Showing posts with label Getting Settled. Show all posts
Showing posts with label Getting Settled. Show all posts

Wednesday, July 24, 2013

Back to the Homeland

After 1 year and (what will be...) 29 days, Simon will return to the mother ship for the first time since departure.

I am incredibly excited for him to be able to go home and see friends and family-and experience the sense of familiar that he will surely feel by being back in London.

I wonder if he's truly prepared however, for what has changed-both in London, and him.  I recall that there was a tipping point for me that made me feel less familiar with the US and more familiar with London-almost a comfort level.  I don't know if this will be the trip for Simon-it is just the first year after all, but it has been a year, so he's probably quite settled in the 'American-ness' of his life already.

This should be interesting.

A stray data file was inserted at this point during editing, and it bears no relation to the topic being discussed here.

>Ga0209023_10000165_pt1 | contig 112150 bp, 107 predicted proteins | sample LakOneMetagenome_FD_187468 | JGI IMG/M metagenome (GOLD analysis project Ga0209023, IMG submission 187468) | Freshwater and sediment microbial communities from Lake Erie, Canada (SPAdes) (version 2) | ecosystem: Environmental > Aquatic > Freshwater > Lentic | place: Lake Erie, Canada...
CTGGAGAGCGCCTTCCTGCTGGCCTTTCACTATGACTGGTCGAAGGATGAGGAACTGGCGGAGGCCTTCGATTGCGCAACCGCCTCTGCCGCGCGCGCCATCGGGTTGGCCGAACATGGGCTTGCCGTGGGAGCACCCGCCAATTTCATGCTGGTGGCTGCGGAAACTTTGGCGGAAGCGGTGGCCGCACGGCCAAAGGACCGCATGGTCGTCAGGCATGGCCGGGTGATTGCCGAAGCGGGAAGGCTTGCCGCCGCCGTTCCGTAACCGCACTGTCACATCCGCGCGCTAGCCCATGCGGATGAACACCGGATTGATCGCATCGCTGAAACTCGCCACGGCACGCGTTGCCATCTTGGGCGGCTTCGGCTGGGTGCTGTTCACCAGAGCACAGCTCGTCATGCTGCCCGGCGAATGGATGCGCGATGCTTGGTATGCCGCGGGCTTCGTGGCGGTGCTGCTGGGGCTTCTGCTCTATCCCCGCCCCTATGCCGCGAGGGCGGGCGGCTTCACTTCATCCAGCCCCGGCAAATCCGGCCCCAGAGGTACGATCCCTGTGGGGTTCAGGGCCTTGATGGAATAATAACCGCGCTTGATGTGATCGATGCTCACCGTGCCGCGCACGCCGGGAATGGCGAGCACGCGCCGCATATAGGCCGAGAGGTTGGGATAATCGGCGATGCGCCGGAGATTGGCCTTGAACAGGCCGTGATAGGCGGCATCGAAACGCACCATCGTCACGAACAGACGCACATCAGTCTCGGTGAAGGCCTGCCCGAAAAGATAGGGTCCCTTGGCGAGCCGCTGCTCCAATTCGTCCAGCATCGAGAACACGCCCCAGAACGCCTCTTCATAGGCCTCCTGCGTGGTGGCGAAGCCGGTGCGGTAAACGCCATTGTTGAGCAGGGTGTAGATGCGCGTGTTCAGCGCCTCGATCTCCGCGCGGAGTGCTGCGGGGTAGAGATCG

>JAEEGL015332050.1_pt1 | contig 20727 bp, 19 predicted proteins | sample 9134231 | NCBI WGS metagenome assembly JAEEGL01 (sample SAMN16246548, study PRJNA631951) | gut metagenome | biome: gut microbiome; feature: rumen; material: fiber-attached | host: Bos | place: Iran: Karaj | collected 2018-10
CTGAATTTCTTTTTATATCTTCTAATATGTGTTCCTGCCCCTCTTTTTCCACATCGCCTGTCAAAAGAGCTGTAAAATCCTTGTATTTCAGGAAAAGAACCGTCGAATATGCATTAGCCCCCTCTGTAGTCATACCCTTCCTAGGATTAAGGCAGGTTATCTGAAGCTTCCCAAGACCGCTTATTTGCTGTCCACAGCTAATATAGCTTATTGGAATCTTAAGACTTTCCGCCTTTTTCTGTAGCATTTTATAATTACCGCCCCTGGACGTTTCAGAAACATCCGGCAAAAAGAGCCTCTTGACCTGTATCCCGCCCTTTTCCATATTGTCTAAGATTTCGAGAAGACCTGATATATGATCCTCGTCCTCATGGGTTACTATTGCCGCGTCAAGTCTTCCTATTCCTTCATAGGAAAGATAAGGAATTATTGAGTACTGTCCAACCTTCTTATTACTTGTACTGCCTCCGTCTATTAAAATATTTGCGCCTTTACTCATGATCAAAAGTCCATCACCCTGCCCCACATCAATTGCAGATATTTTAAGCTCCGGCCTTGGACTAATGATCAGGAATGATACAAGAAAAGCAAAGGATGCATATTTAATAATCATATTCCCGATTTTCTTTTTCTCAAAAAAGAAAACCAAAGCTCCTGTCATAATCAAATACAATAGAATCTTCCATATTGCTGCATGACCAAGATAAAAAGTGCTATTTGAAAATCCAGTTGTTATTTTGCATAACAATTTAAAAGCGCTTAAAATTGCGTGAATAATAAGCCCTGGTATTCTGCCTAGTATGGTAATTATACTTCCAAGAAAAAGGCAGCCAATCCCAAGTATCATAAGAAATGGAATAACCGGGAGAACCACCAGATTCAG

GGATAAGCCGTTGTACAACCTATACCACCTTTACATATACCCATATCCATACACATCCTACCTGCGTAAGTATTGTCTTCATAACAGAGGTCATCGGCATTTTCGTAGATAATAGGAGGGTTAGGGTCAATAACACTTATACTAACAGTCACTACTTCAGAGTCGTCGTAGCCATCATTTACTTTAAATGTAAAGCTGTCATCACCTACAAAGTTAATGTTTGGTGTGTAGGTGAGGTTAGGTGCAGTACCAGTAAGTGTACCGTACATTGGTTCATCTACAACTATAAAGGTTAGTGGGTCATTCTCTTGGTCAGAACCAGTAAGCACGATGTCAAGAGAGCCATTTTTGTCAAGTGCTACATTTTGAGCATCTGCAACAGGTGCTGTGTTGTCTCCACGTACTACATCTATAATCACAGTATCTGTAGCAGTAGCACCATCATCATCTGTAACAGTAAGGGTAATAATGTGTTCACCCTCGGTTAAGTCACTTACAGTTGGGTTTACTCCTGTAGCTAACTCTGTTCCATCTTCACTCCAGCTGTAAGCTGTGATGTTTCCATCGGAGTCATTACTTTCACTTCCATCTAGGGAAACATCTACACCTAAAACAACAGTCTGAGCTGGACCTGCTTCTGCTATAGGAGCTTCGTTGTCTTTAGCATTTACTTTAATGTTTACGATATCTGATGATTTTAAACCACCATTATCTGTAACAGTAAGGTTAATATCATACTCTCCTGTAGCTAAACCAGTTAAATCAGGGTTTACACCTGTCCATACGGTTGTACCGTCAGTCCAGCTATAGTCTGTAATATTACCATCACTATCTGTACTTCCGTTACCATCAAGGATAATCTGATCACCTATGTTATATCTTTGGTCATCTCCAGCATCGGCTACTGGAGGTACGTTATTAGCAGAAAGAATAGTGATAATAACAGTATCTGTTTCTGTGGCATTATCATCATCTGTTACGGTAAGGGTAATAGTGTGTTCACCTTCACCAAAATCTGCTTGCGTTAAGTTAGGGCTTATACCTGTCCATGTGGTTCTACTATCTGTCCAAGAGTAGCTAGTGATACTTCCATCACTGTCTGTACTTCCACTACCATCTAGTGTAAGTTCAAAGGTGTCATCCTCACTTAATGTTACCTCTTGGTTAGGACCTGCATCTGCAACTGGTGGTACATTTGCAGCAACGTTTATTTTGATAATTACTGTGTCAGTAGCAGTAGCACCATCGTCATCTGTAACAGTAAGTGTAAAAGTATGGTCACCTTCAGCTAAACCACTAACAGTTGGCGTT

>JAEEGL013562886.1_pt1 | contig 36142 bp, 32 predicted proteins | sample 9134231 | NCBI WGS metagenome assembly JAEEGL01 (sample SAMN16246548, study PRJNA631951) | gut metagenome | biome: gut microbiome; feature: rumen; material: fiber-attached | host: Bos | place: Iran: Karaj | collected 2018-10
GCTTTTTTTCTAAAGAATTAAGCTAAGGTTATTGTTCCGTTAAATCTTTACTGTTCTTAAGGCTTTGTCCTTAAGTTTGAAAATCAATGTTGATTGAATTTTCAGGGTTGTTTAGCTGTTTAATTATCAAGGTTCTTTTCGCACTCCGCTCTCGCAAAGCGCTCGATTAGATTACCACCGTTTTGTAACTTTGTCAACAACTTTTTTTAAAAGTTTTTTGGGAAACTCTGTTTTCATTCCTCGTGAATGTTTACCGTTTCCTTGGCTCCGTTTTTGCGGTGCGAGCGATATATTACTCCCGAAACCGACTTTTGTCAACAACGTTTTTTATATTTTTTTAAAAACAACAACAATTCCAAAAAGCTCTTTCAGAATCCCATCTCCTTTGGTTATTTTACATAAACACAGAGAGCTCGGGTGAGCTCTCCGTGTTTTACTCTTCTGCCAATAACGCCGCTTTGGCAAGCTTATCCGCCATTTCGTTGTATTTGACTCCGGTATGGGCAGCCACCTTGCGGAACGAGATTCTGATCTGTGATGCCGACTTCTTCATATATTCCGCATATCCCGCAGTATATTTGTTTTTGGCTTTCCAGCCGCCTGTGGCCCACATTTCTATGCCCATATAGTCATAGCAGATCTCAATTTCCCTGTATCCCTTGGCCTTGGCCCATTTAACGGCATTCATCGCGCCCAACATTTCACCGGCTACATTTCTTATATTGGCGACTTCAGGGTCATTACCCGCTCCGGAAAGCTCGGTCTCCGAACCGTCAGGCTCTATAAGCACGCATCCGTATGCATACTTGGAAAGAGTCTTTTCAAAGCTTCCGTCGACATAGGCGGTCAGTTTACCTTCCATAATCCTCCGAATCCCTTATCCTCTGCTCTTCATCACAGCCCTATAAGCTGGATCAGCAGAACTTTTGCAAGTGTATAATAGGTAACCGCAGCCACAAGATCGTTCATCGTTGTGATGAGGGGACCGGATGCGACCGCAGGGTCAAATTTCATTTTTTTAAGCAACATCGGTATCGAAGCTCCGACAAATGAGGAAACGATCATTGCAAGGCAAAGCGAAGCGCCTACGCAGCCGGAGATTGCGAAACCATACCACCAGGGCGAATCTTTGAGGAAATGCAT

Thursday, May 2, 2013

A Season of Firsts

It's safe to say, I now know what it must be like to be the parent of a small child...Since our time back in the US, and presuming it isn't permanent, I am keen to chase as many First Time Experiences as possible-for both Simon & I, though mainly for Simon.

To wit:  This year alone, in no particular order, Simon has:

  • Filed his first US tax return
  • Attended opening night for the Seattle Mariners (a first for me as well)
  • Joined a softball league, and played two games.  Which led to...
  • Visiting the emergency room-just this week..Simon fractured a bone in his arm after falling at said Softball game on Sunday.  OK. That one we didn't 'chase.'
  • Played a game of kickball.  Only one game, unfortunately-due to the aforementioned arm, he will be playing no more.
  • Purchased a house
  • Observed just *how many* prescription drug commercials are on TV (it's not legal to do so in the UK)
  • Started to  just a *little bit*) enjoy drinking an IPA
...and that's just the big stuff.  We do however, still have a few boxes to tick.  Like:
  • Learning how to drive
  • ..and with that knowledge, getting a drivers license.  Just in case.
  • Visiting Alaska and Hawaii (we'll tick these boxes before the end of the year.  woo!)

What else?   What other first time experiences (parents?  Expats?...) should we be chasing for Simon?

Monday, January 14, 2013

Through The Eyes of Others